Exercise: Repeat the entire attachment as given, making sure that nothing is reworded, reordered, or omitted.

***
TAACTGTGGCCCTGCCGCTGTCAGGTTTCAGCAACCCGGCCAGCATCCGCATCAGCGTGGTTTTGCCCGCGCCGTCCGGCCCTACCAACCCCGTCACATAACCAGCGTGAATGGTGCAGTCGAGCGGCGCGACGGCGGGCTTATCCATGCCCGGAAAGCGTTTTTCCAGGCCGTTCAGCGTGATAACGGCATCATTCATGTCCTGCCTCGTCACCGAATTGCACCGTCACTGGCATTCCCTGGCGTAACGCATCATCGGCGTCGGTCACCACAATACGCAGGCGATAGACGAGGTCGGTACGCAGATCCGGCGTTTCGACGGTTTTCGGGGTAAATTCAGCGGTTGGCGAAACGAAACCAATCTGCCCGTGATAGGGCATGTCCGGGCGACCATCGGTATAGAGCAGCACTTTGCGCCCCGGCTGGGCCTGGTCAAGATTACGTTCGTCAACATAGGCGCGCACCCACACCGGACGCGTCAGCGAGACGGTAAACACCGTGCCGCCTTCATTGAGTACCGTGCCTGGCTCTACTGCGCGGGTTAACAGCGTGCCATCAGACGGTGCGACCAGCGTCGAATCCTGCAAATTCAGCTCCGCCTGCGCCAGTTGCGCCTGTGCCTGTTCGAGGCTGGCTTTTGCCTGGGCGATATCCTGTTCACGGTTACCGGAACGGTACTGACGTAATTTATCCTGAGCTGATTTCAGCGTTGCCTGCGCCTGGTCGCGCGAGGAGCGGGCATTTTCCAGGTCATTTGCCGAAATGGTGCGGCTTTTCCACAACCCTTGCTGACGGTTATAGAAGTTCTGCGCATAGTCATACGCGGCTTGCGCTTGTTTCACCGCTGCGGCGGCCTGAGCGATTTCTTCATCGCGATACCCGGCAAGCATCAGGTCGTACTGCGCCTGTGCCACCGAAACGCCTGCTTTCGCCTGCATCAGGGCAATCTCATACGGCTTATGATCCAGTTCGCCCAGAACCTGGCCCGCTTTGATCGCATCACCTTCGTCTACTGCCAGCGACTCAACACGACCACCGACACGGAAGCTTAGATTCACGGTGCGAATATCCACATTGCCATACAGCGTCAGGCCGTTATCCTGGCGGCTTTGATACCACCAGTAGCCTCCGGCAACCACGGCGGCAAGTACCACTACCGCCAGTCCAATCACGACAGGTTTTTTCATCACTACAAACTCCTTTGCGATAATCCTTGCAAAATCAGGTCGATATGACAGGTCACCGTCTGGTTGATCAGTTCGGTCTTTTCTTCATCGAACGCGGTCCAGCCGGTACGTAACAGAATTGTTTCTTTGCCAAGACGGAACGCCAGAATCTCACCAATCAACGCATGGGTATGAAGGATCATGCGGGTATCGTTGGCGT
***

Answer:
TAACTGTGGCCCTGCCGCTGTCAGGTTTCAGCAACCCGGCCAGCATCCGCATCAGCGTGGTTTTGCCCGCGCCGTCCGGCCCTACCAACCCCGTCACATAACCAGCGTGAATGGTGCAGTCGAGCGGCGCGACGGCGGGCTTATCCATGCCCGGAAAGCGTTTTTCCAGGCCGTTCAGCGTGATAACGGCATCATTCATGTCCTGCCTCGTCACCGAATTGCACCGTCACTGGCATTCCCTGGCGTAACGCATCATCGGCGTCGGTCACCACAATACGCAGGCGATAGACGAGGTCGGTACGCAGATCCGGCGTTTCGACGGTTTTCGGGGTAAATTCAGCGGTTGGCGAAACGAAACCAATCTGCCCGTGATAGGGCATGTCCGGGCGACCATCGGTATAGAGCAGCACTTTGCGCCCCGGCTGGGCCTGGTCAAGATTACGTTCGTCAACATAGGCGCGCACCCACACCGGACGCGTCAGCGAGACGGTAAACACCGTGCCGCCTTCATTGAGTACCGTGCCTGGCTCTACTGCGCGGGTTAACAGCGTGCCATCAGACGGTGCGACCAGCGTCGAATCCTGCAAATTCAGCTCCGCCTGCGCCAGTTGCGCCTGTGCCTGTTCGAGGCTGGCTTTTGCCTGGGCGATATCCTGTTCACGGTTACCGGAACGGTACTGACGTAATTTATCCTGAGCTGATTTCAGCGTTGCCTGCGCCTGGTCGCGCGAGGAGCGGGCATTTTCCAGGTCATTTGCCGAAATGGTGCGGCTTTTCCACAACCCTTGCTGACGGTTATAGAAGTTCTGCGCATAGTCATACGCGGCTTGCGCTTGTTTCACCGCTGCGGCGGCCTGAGCGATTTCTTCATCGCGATACCCGGCAAGCATCAGGTCGTACTGCGCCTGTGCCACCGAAACGCCTGCTTTCGCCTGCATCAGGGCAATCTCATACGGCTTATGATCCAGTTCGCCCAGAACCTGGCCCGCTTTGATCGCATCACCTTCGTCTACTGCCAGCGACTCAACACGACCACCGACACGGAAGCTTAGATTCACGGTGCGAATATCCACATTGCCATACAGCGTCAGGCCGTTATCCTGGCGGCTTTGATACCACCAGTAGCCTCCGGCAACCACGGCGGCAAGTACCACTACCGCCAGTCCAATCACGACAGGTTTTTTCATCACTACAAACTCCTTTGCGATAATCCTTGCAAAATCAGGTCGATATGACAGGTCACCGTCTGGTTGATCAGTTCGGTCTTTTCTTCATCGAACGCGGTCCAGCCGGTACGTAACAGAATTGTTTCTTTGCCAAGACGGAACGCCAGAATCTCACCAATCAACGCATGGGTATGAAGGATCATGCGGGTATCGTTGGCGT